Here’s our small field of freshly-planted corn, beans, squash, and a variety of other edible perennial vegetables, many of which are North American native plants. Most of us are used to seeing the bare soil of plowed fields, completely denuded of plants. Have you ever seen a planted grain field that looks like this?
The “holy grail” of modern sustainable agriculture is honestly no-till, no spray grain production. Better yet, what if our production methods could actually increase biodiversity and fertility, while leaving the biotic community in tact, instead of destroying it to create a “clean slate” by tilling.
Producing calorie crops without destroying a healthy ecosystem is also one of our major goals here at Lillie House, both because it preserves valuable ecosystem functions that keep plants healthy, and because it avoiding tilling or digging the soil would save time and hard work.
Since modern agricultural techniques either require tilling or heavy spraying of petrochemicals, this is generally reckoned to be IMPOSSIBLE by modern experts. However, it’s also widely believed (though not without some controversy) that Native Americans had done it for centuries or millennia, producing 3-4 times the yield/acre as European “scientific” agriculture prior to industrialization.
Here’s a fantastic little treatment on the topic of the Native American horticultural techniques I often talk about in my classes and talks: http://whyfiles.org/2012/farming-native-american-style/
Unfortuantely, as explained in this great little article from 2012, much of that advanced technology and knowledge was suppressed by colonial governments. But what we do know, is:
– a wide variety of techniques were likely used
– there was no tilling and minimal digging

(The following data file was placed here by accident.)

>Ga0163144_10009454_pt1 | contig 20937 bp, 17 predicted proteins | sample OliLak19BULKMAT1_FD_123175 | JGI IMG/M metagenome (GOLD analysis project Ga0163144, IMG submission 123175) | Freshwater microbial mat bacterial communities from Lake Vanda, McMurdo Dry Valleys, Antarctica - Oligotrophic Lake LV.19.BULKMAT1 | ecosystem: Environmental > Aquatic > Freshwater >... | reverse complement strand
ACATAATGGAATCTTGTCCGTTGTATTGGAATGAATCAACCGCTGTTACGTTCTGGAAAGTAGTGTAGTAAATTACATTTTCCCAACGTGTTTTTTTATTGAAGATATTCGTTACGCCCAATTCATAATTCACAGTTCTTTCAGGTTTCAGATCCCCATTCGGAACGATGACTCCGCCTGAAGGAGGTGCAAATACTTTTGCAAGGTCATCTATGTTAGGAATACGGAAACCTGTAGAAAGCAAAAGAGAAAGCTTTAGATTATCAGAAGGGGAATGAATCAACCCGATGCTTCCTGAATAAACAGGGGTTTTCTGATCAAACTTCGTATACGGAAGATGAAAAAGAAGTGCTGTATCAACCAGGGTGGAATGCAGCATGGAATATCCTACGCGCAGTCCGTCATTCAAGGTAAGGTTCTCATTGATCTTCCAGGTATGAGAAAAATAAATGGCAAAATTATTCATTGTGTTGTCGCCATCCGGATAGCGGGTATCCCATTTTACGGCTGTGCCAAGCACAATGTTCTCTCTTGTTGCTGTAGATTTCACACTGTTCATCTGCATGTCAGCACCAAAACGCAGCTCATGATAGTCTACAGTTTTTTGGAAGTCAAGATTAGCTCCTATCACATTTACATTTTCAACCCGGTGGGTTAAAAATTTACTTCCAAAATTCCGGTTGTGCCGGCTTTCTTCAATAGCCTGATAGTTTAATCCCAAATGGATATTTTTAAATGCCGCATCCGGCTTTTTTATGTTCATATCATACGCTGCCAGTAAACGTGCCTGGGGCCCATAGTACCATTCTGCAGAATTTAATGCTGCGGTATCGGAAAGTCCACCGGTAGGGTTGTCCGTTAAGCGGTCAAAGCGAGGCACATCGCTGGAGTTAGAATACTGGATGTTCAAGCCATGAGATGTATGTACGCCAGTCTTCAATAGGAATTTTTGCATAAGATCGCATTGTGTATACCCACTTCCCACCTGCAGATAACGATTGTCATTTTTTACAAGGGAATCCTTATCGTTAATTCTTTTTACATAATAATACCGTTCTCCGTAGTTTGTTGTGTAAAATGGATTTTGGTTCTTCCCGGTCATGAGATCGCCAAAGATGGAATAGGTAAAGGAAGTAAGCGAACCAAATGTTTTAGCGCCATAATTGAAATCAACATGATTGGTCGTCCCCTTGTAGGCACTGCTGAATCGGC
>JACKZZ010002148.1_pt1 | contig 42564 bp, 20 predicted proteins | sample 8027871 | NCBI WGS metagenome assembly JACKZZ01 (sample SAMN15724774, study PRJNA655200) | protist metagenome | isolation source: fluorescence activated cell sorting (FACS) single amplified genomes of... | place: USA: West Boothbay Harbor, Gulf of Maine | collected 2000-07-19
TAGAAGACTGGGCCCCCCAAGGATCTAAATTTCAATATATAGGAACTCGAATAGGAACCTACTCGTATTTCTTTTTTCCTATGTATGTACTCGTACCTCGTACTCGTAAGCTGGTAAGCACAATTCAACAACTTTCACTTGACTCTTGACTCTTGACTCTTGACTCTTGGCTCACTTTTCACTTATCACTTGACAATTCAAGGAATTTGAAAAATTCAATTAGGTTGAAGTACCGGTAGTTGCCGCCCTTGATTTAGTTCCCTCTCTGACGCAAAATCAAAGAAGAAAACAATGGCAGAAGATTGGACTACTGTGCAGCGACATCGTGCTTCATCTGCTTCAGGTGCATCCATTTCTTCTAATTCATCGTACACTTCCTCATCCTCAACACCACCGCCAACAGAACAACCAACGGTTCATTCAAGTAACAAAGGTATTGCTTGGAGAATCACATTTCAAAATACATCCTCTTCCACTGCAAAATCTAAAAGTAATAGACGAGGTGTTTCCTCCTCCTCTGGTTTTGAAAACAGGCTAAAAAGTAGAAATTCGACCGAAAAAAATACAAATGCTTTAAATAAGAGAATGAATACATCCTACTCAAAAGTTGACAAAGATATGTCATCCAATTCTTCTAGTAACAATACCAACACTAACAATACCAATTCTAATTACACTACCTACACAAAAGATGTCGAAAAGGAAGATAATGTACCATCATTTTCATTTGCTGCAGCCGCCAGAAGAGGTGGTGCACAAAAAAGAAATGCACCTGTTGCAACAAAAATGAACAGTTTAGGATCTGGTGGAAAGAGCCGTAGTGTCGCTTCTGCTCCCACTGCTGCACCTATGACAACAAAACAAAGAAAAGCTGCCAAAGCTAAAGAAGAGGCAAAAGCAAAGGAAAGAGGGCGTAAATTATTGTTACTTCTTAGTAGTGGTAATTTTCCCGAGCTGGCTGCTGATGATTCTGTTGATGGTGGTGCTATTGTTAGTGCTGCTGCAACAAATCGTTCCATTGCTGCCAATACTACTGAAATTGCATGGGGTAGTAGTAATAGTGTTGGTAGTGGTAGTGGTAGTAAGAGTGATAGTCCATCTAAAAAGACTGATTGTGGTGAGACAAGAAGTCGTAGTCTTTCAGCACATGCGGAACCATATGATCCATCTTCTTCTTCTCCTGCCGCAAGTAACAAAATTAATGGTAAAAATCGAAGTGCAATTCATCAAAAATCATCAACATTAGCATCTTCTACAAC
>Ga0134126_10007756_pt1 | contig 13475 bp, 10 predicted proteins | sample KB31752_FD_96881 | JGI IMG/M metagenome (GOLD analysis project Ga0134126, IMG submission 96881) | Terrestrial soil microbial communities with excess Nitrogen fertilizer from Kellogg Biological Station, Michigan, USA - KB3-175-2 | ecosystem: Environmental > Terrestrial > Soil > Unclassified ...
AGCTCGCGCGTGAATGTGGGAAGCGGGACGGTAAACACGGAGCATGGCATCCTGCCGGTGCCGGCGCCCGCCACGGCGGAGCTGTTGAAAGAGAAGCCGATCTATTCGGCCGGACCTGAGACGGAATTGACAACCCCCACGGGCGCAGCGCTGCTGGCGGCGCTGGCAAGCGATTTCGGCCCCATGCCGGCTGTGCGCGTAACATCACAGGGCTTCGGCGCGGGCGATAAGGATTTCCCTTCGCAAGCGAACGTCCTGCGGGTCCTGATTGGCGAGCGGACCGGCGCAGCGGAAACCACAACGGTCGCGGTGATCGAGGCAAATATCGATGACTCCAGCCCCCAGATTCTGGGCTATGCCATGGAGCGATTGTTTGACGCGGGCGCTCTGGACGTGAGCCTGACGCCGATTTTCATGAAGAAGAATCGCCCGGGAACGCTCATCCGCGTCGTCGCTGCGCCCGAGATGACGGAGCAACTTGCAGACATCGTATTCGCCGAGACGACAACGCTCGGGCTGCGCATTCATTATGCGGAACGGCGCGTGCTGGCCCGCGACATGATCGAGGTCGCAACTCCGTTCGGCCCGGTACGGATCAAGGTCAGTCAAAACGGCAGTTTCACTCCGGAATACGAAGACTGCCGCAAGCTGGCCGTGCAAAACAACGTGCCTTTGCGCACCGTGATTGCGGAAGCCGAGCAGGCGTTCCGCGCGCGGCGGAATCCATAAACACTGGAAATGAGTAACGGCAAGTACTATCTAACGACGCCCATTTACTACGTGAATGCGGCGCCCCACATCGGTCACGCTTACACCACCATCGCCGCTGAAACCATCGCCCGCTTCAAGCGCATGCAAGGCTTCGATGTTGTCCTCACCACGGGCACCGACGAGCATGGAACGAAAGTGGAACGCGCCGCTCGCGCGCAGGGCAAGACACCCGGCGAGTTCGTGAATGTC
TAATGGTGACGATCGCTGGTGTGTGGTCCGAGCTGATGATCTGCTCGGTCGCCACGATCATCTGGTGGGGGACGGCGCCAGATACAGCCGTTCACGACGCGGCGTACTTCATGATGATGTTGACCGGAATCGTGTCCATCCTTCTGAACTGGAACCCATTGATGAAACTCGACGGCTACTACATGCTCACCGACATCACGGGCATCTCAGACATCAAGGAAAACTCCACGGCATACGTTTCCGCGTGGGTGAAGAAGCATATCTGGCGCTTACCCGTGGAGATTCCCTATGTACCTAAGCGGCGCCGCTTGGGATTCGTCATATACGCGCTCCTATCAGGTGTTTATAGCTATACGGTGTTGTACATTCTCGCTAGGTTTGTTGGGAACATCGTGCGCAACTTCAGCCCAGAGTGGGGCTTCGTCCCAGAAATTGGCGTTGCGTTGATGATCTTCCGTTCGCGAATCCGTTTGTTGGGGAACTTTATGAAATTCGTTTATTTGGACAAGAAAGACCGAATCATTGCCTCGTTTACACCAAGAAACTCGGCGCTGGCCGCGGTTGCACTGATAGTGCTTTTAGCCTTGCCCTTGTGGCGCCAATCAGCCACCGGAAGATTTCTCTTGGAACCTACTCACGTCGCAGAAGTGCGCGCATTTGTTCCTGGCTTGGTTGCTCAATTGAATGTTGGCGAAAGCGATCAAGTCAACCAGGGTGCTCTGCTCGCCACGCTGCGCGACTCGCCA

– fire was probably used at some points, but
– other researchers believe that methods were theoretically used which “kept fields alive” and allowed natives to sow 3 sisters directly into diverse perennial grasslands and savannah ecosystems which may have also been filled with other useful forbs.
Unfortunately, I have been unable to find in-depth details as to how that was likely accomplished. For example, we can read that Squanto planted 3 sisters into mounds of “dirt” and wood ash, with a fish at the bottom. We can infer that he would have made these mounds into some kind of untilled field ecosystem (possibly maintained by periodic burning.) We can guess that these “mounds” were essentially like the no-till deep mulch documented in indigenous horticulture around the world and popularized in Permaculture circles by Bill Mollison. But where did this “dirt” come from? Was anything else done to prep the land for planting? Were fields necessarily dug with bone tools as practiced by Buffalo Bird Woman? Were her gardens and those planted by Squanto perhaps influenced by the tilling practices of Europeans?
Having experimented deeply with no-till production into perennial crop systems, and having experimented with 3-sisters plantings for around a decade, I’ve come to believe that these native horticulturists would have likely done what any good gardener today would do: use whatever was at hand to accomplish the task with the minimum work necessary.
We’ve planted 3 sisters gardens for the last few years into our perennially-covered beds without digging or tilling, but this year, we’re looking into techniques to plant into untilled field ecosystems. In our 3 sisters planting this year, we’re experimenting with using a few different techniques and materials to create little mini “sheet mulch mounds” directly into our edible/ornamental meadow, or “eaddow” project, which has a large emphasis on native edible forbes. We followed the Wampanoag system of planting (on the 5 foot centers, recommended for our latitude) and selected varieties of corn, beans and squash that are thought to be traditional and appropriate to 3-sisters plantings in the Eastern Woodland region, based on suggestions from our friend John Edgerton and our friend Julian’s success with Oaxacan Green corn in S.W. Michigan.
(Image from CMU)
I’m anticipating troubles with slugs, pill bugs and other primary decomposers during germination, and trouble with management of the grasses and other plants in the “eaddow.” But we’re hoping we can make something like this a permanent part of the management cycle for our “eaddow,” and can have a system for harvesting a variety of roots, nursery plants and vegetables in addition to our corn, beans and squash.
And if it works, it should save us a lot of time and work. In this case, we prepared and planted around a 30′ * 30′ section of meadow, using materials almost entirely from on site, in about 4-5 hours total work. It would have taken considerably longer to dig or till this area. Wish us luck, we’ll continue to share updates on this project.